I really wish I knew where to start with this post about Clark Creek Falls (really more about the Clark Creek Natural Area as a whole). I guess it’s now my goal to visit waterfalls in all 50 states (and throughout the world). Mississippi does have a few waterfalls, and one of the best options for finding waterfalls there is Clark Creek Natural Area. One site advertises there are 50+ waterfalls in the park, and that might not actually be wrong…
Now I ended up only visiting seeing three waterfalls in the park, though if you choose the right path, you should be able to see more in a quicker fashion. This is really a tale about choosing the more difficult path, and coming to really regretting it!
The sign at the beginning of the primitive trail warns that it’s not for the faint of heart (literally). I’ve done pretty intense hikes, though, so I figured I could do it. Well, I did, though it ended up being one of the most difficult hikes I’ve been on in a while. I should have turned back after reaching the first waterfall on this path, the waterfall featured here. The hike was uphill and downhill up to this point, and it was mostly clay. Well, it had rained just the day before, which is great for ensuring you see waterfalls, but makes it extremely difficult to climb up clay pathways. I really need some kind of metal spikes to get a good footing. By the end, I had probably slipped 5 or 6 times, though at other points, I had used it to my advantage.
To even get to the crest of this waterfall, you have to almost climb down a clay “staircase”, which has been formed by previous hikers…and it’s not easy. There were some tree branches which helped along the way. After that, you have to ford a stream, this one not particularly deep. With this waterfall, you can at least get a pretty good view of the waterfall after crossing the stream, if I remember correctly. Later falls require more effort.
If you want to see what the primitive trail is but not suffer more, I would go up to this waterfall, which is designated as the 3rd waterfall on the trail map, and then turn back. It just continues its strenuous torture from there. It’s all uphill and downhill along clay trails (even though I swear if they had chosen a different path, everyone could have avoided this up-and-down craziness). You will probably cross different streams four or five times. At two different points, the stream is the trail.
So let me say this…They use a white blaze (sometimes yellow) system to help you follow the primitive trail, and 80% of the time, it works REALLY well. It’s the other 20% of the time that it is just horrible! For example, when the stream was the trail, there weren’t enough white blazes, so I wasn’t sure if I was on the right path! In another case, they decided to use red blazes to indicate the trail I needed to follow, even though there was a white blaze on the other side of the river. I ended up wasting a good 20 minutes climbing up and down a hill before deciding to try and see what was after the red paint. I’m not really sure what to suggest to help you along your way. There is a map you can print off, but it doesn’t necessarily help in certain situations.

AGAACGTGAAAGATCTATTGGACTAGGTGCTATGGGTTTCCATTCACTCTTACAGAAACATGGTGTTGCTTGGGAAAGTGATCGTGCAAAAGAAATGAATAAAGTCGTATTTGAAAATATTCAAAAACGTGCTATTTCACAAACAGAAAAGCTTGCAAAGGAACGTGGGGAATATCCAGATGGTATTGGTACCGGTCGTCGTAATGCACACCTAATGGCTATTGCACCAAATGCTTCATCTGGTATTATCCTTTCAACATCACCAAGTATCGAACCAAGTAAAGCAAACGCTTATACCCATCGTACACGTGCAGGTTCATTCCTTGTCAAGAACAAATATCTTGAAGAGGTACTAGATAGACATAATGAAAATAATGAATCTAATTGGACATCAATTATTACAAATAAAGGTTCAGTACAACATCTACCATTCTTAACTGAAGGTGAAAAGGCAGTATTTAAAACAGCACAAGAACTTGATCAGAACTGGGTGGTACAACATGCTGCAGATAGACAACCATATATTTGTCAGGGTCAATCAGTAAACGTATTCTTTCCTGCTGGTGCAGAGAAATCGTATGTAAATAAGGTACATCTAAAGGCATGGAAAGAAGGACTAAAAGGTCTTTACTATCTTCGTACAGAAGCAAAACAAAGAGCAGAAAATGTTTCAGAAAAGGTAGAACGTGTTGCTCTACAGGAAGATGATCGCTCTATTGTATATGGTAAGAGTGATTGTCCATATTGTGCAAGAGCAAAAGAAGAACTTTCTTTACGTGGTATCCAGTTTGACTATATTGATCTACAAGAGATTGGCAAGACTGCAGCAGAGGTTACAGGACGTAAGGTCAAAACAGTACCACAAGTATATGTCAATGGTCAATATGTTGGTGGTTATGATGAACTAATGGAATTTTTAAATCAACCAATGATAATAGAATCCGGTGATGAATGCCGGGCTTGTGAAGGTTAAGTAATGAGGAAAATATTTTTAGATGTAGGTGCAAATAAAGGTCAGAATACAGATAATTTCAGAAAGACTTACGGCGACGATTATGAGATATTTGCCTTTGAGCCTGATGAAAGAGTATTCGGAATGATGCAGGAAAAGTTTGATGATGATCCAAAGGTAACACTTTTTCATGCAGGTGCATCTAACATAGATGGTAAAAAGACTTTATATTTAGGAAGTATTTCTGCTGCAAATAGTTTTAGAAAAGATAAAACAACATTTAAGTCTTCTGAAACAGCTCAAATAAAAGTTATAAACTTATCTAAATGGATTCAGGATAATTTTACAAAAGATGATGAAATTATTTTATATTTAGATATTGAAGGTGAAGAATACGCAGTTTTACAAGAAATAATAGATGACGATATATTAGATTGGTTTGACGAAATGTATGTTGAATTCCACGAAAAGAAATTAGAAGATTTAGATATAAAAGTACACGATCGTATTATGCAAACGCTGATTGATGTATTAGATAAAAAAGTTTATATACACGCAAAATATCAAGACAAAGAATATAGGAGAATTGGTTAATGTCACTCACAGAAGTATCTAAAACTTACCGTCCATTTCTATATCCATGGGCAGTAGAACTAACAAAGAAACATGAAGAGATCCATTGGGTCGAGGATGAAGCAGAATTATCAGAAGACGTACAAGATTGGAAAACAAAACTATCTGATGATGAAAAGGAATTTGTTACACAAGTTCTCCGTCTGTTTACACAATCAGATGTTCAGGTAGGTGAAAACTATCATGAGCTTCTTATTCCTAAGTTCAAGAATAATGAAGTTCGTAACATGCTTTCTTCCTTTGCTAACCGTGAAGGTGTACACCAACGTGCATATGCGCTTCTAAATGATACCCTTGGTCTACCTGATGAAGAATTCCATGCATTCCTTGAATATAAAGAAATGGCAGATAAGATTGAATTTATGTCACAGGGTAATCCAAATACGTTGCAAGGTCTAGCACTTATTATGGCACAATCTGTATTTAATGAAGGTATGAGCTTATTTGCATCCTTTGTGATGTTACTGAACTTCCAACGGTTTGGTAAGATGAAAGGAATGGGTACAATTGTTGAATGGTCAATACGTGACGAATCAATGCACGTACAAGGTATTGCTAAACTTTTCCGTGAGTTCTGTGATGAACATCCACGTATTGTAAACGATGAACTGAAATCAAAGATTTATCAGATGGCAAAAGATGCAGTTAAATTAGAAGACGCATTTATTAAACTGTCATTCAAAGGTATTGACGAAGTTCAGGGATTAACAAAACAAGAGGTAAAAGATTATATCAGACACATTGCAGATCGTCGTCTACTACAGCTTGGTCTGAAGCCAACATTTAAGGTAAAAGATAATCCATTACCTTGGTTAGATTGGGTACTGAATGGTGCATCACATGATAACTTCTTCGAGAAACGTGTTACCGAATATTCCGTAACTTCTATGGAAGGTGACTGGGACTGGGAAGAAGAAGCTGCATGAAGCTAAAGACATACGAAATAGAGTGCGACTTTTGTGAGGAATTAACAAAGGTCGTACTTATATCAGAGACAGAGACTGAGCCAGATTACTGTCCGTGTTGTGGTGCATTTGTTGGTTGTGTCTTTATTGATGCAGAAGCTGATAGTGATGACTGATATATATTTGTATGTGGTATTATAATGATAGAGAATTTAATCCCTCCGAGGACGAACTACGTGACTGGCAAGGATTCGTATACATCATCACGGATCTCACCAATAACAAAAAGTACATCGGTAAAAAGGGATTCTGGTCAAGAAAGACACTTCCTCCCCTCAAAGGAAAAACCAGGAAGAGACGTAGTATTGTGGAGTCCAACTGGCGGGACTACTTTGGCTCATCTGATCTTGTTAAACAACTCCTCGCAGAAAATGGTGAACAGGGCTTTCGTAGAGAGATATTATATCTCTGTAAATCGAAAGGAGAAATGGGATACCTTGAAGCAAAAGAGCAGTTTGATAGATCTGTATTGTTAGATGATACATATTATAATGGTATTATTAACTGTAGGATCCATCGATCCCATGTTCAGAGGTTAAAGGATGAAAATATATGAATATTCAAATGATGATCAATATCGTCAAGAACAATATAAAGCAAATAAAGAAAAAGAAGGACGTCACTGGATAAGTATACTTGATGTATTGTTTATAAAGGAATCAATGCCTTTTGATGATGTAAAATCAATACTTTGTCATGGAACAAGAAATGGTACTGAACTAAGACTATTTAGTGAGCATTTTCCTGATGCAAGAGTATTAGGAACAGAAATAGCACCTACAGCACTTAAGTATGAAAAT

Now, you can avoid all of this torture and instead decide to hike a simpler, “Clark Creek/Waterfall Trail.” In retrospect, I would have totally done that instead, and in the future, I might go back and do that. I was so amazingly worn out by the time I reached the trail that led to those falls that I actually skipped those falls. I thought my legs might actually give out, as they had literally (and that is the correct word) been stretched to their limit. I was wet, slightly cold, and plain worn out. I’ll never forget it, though!
1) From US-61 near Woodville, MS, turn right onto Main Street heading to East Monroe/Pinckneyville Road.
2) Turn left onto Monroe/Pinckneyville Road driving west to Fort Adams Rd.
3) Turn right onto Fort Adams Pond Road. Drive to the parking area for Clark Creek Natural Area, which will be on your left. (You can type in the address 366 Fort Adam Pond Road, Woodville, MS, 39669 to get you there using GPS.)
4) Pay the $4 entrance fee, and then start your hike. There is a 0.4 mile connector hike to both the Clark Creek/Waterfall Trail and the primitive trail. From there, you need to decide what you can handle.
Accessibility: 7/10 (if you use just the waterfall trail), 1/10 (primitive trail)
Distance of Hike: 2.5 miles round-trip (for Clark Creek/Waterfall Trail), 4.3 miles round-trip (for primitive trail looping into Clark Creek/Waterfall Trail)
Where in the World is Clark Creek Falls #3?: map